This change would allow staff a better chance of getting student names right on the first try. It would also help to lessen student anxiety and embarrassment around butchered names. And not to mention, graduation ceremonies would be a lot less painful for students and their families. I can still clearly recall last year’s ceremony: A student walked up to accept her certificate and told the staff member, “How did you get my name wrong? I’ve been here for four years. Really?”
To help our students know that we see them and that we hear them and that we value who they are as they stand before us, we can start with their name and take care to do our best to get it right.
We recently had the great pleasure of speaking with Lazerbeak and Ilan Blanck on our podcast, where we discuss mental health, creativity, curiosity, and a growth mindset. One thread that, authentically or through sheer force of will, pulled these pieces together was the ability to create and foster a thriving community—a talent Lazerbeak and Ilan have proven to be particularly adept at over their many years in the music industry.
The piece that most intrigues me is that students thirst for community and belonging, yet when educators spend time on building a culture and community, it’s often we tend to build it for our students. Occasionally, we build it with our students. In terms of clubs and organizations, we sometimes build it through our students. However, I have yet to see an educator help students learn how to build a community in which they can belong.
In trying to break down the component parts that we may use to help students with community building, we journeyed through several layers of an umbrella process. Ilan represents these umbrella parts by recommending that we:
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Of course, we can teach structure and organization. Through the conversation, Lazerbeak and Ilan elucidated that the organization of a community requires building an organized system that others can easily join. This also requires having a structure to reach out to those we admire or value—a clear system through which we can reach out to others. Structured discussions are wonderful in class, but we need to have the skills to engage in face to face or digital environments—to make calls, send emails, begin conversations, or “send out feelers.”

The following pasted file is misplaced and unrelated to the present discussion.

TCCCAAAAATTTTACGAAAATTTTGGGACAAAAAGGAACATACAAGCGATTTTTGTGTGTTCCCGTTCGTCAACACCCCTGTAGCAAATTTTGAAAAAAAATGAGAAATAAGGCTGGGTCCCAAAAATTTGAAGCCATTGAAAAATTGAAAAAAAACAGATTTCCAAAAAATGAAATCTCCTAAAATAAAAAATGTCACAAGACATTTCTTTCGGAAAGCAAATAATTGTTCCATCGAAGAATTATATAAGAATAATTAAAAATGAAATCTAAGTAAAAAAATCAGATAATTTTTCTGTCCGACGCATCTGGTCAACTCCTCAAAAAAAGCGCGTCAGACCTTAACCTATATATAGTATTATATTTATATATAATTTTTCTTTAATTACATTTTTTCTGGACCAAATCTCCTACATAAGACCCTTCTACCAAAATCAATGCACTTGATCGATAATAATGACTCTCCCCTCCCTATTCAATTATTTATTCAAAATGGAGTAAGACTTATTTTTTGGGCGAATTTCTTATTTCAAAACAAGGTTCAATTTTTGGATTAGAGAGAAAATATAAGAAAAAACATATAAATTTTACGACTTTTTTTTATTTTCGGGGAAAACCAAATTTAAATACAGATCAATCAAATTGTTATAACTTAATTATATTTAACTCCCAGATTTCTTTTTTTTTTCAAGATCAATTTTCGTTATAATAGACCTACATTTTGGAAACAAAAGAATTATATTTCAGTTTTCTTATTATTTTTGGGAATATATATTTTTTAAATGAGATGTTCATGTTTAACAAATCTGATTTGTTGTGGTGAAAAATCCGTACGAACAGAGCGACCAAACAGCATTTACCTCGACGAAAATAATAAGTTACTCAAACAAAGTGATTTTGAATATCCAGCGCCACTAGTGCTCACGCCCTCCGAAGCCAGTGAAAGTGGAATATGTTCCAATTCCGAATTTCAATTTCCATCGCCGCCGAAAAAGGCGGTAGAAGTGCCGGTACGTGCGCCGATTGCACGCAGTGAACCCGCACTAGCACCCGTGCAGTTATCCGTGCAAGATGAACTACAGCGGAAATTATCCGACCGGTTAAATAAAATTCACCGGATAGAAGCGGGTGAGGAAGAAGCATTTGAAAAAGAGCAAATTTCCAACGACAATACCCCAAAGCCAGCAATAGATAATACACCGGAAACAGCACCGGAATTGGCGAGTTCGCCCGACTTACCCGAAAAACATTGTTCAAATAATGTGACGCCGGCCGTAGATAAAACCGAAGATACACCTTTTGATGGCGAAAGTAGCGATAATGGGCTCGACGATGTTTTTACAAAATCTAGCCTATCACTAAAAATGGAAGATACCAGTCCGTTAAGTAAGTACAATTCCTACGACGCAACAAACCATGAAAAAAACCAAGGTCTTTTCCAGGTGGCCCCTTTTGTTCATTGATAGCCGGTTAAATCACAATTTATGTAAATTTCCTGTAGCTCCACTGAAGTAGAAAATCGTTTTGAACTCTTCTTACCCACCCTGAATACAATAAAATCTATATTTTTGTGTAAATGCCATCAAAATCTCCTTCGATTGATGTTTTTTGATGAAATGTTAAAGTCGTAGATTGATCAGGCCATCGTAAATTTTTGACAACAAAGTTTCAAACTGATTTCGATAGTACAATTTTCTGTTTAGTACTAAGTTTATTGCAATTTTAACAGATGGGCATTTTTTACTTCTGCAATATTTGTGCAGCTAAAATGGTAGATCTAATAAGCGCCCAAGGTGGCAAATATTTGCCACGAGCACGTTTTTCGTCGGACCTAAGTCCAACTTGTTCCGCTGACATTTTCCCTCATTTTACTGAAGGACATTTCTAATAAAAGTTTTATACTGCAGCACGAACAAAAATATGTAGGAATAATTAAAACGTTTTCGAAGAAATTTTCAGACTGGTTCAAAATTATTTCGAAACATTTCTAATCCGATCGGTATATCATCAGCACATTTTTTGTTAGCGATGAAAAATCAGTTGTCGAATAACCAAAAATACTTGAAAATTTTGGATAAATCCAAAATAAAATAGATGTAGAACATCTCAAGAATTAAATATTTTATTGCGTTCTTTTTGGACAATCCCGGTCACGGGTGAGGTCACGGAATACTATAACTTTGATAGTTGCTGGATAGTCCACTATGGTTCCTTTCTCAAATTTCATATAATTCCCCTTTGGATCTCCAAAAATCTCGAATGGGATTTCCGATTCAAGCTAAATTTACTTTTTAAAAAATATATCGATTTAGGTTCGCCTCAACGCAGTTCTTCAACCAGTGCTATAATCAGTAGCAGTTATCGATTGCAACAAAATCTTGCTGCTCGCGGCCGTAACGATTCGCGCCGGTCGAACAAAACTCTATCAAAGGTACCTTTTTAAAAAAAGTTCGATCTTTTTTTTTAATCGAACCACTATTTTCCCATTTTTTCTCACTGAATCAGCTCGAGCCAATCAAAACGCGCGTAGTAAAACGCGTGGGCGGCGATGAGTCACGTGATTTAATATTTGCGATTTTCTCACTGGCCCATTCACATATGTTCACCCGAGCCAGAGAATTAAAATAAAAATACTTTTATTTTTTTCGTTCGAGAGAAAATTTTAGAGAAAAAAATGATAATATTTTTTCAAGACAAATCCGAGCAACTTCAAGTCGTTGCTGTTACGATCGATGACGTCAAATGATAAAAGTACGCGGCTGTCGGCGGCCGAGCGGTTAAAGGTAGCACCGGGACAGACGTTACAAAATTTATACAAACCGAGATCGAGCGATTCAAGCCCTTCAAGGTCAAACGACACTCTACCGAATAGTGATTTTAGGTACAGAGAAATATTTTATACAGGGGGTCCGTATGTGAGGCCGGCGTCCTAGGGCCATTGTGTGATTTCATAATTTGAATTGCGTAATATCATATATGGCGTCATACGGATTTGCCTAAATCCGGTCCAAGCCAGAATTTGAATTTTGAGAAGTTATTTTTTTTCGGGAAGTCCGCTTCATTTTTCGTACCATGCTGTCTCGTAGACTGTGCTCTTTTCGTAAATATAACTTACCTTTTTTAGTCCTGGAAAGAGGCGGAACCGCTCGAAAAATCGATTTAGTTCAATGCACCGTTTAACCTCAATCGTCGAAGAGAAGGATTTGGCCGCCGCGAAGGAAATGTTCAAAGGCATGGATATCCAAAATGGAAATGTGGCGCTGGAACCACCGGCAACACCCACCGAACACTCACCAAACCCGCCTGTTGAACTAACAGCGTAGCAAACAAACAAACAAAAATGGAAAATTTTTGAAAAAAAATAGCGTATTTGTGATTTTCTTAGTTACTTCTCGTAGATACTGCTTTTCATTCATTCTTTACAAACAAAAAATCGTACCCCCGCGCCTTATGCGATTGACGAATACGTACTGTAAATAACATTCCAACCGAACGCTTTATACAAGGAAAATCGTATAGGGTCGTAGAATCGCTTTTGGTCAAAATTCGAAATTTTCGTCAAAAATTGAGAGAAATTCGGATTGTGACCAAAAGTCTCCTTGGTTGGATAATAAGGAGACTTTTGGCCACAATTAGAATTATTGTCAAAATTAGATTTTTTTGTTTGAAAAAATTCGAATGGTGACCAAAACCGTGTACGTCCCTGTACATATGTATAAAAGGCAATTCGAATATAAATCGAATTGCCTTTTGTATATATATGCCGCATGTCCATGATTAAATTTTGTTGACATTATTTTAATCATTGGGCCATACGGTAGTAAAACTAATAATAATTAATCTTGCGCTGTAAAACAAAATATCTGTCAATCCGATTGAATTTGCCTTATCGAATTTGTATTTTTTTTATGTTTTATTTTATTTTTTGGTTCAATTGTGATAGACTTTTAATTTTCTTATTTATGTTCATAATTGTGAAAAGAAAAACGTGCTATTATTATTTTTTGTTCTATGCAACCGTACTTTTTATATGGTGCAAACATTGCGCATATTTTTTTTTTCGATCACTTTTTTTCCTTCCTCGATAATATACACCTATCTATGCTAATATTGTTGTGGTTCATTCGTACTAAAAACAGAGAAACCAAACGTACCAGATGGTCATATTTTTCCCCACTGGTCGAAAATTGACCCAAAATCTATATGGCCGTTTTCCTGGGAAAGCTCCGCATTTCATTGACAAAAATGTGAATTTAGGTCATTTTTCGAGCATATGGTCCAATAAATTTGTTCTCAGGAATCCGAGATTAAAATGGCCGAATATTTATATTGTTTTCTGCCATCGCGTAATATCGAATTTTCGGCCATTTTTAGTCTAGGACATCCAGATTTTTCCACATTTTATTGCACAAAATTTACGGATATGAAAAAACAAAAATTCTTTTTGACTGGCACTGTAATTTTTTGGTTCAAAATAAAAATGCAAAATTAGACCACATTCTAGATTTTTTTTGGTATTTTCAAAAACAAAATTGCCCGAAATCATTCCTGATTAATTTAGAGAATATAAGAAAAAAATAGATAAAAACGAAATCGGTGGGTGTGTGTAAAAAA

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Following up can include strategies of organization (one strategy they shared outside of this podcast is to keep a list of names and conversations as they take place). We can, of course, also lean on calendar reminders, clock apps, and other technologies to be notified to follow up.
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The piece that may be the hardest to teach—essentially having a tone of approachability—they luckily also had specific ideas for.
So! I am sincerely curious as to who is out there. This is my attempt to reach out and see if we can interact a little more often. I’d like to belong to a community of people who want to grow. I want to be a part of a community that wants to grow together and that wants to help others to grow. What say you? And even if you aren’t interested—thank you for being engaged enough to read this far.
Every school year, on the last day on the academic calendar, the staff of the Dover-Eyota School District gather in the cafeteria at the secondary building to celebrate the work that has been done over the course of the academic year. This year, cupcakes were served and ice cream dished out, as were many awards for years of service, retirees, and more. One person always recognized is the Dover-Eyota Education Association teacher of the year : this year, that is the secondary band instructor, Ryan Anderson.
Thank you for giving me the opportunity to share with you today. I want to start with a question. How many of you actually know something about Social Emotional Learning within the classroom?
I was wondering what that was before I took a class this fall. If I could put it into one sentence or two, maybe a question, I would have to start with: “How does it feel to be in the classroom? How does it feel to learn? Are we recognizing the feelings of each other?” If I had to put that into why social emotional learning is important, it would be because it is the magic that gets us to the next level. And, recognizing people as individuals in unique circumstances--we aren’t all going to the same place, but us recognizing that we all have potential, understanding how our students feel in the classroom, is equally important as them passing a quiz or test. Right now, if we think about how we feel… Well, it has been such a crazy year.
I don’t think I really belong as Teacher of the Year, when you consider how everyone else has been able to do such amazing things. I want to recognize a couple people that could never get educator of the year. I want to start with Carrie Frank. Carrie Frank is our Food & Nutrition Director. I’ve been absolutely amazed at what she has been able to do this year. If somehow she was asked to feed our entire school district, she would gather as many spoons and pots as needed and get her staff together, and they’d find the resources and make it happen. She put together an absolutely unbelievable Christmas Dinner. Because Carrie cares about how people feel and you can’t learn when you’re hungry. It just doesn’t work as well. And, she cares about all of our students. She had this gigantic Christmas ham, which I still have some leftovers in our freezer. I swear to God it was at least 24 pounds. And it was really good. Really good. And she had potatoes, she had string beans, she had rolls, she had dessert...she had everything.